handprint at kabah

What better way to begin than with this poignant sign of an unknown Maya reaching out through the centuries to touch our world. (I say to begin because earlier posts below were transfered from my site rightreading.com to this new domain, and this post marks the beginning of buriedmirror.com as a new domain.)

This is a photo I took in February of a red handprint on the interior of the arch at the Maya ruins of Kabah in the Puuc region of the Yucatan. Most Maya structures were brightly painted, and this handprint was left in red paint. The handprint was originally obscured by a stucco surface, which has peeled away. Similar handprints in blue paint can be seen at Uxmal, about 20 kilometers northeast.

The arch was the opening to a sacbe, a grand road or walkway, seven kilometers wide at the north and ten kilometers wide here, which connected the great cities of Uxmal and Kabah. A similar arch marks the Uxmal end of the sacbe. A photo of the Kabah arch is below.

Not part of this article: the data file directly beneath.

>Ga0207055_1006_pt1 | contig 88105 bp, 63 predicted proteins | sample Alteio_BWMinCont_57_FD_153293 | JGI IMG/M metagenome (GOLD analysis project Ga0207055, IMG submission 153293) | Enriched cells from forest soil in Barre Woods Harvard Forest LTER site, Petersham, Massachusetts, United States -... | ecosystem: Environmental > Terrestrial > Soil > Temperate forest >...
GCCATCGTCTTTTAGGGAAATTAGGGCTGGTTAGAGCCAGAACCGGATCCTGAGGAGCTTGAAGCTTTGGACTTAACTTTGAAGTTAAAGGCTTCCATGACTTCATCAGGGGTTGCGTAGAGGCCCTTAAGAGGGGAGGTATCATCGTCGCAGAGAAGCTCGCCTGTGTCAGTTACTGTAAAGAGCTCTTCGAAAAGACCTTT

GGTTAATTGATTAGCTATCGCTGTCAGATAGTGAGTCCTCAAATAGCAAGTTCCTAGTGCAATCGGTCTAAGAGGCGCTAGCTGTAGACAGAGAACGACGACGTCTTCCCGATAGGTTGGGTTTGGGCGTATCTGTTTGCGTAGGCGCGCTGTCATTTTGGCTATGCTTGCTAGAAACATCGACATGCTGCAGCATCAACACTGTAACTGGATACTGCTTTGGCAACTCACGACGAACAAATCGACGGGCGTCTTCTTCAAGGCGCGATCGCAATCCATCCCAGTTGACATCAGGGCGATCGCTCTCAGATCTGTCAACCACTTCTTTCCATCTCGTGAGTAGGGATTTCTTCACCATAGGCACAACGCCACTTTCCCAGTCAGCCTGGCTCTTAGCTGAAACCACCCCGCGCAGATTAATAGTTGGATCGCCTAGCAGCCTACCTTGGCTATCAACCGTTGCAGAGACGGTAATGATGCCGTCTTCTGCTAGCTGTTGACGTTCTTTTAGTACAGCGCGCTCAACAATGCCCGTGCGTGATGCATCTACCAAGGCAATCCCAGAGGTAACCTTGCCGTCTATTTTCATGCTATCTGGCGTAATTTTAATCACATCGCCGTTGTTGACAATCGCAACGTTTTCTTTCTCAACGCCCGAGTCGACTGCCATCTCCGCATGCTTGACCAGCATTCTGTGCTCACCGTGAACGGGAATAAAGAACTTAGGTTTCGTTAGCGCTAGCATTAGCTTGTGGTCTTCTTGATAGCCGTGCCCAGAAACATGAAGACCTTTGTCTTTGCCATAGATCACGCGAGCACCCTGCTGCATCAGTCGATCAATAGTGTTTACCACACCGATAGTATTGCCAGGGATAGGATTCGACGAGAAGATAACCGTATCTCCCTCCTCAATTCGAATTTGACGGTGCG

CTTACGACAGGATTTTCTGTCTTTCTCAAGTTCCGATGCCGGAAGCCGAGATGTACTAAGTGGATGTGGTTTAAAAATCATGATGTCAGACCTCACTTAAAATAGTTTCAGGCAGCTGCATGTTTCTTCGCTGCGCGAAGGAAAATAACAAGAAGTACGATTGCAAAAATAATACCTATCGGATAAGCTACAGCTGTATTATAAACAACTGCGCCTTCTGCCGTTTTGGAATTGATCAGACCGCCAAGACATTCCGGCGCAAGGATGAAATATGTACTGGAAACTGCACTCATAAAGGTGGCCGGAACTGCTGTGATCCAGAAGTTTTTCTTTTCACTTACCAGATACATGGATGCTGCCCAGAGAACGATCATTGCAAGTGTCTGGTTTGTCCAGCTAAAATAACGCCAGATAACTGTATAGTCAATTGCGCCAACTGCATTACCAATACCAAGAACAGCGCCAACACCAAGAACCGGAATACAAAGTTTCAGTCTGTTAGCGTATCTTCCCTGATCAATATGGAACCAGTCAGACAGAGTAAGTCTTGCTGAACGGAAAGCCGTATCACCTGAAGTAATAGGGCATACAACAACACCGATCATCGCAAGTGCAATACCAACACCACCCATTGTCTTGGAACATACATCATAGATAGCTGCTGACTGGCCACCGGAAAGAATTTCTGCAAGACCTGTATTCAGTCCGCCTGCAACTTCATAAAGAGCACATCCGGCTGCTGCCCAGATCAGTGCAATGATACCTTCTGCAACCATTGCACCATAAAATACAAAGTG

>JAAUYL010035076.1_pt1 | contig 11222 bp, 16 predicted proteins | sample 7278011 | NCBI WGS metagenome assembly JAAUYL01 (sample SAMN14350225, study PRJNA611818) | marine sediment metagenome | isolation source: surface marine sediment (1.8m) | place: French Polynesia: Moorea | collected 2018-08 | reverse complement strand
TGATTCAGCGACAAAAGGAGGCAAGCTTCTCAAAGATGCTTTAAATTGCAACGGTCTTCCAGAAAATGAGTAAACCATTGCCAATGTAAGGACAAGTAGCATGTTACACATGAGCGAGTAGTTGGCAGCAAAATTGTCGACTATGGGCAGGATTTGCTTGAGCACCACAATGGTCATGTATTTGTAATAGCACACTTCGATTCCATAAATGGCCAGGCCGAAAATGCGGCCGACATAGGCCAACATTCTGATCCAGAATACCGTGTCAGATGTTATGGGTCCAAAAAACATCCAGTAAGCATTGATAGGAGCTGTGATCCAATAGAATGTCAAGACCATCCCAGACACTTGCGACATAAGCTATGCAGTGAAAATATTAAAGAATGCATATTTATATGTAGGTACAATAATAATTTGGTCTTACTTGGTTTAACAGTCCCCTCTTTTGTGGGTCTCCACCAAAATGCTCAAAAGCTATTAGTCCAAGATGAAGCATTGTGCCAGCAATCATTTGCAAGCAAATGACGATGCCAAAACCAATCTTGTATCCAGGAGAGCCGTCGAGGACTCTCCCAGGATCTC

As it happens, the name “Kabah” includes the Maya word for “hand,” “kab” (pronounced “kah” by Maya today). The combination “kab-ah” has given Mayanists trouble, and its meaning is disputed. Some say it should be translated as “strong hand,” others as “skilled hand,” others as “sculpting hand,” others as “snake hand” or “mole hand.”

Did the ancient Maya painter imagine that the print of his hand would reach out to distant generations? If so, how might he have imagined us?

the arch at kabah

click images for larger views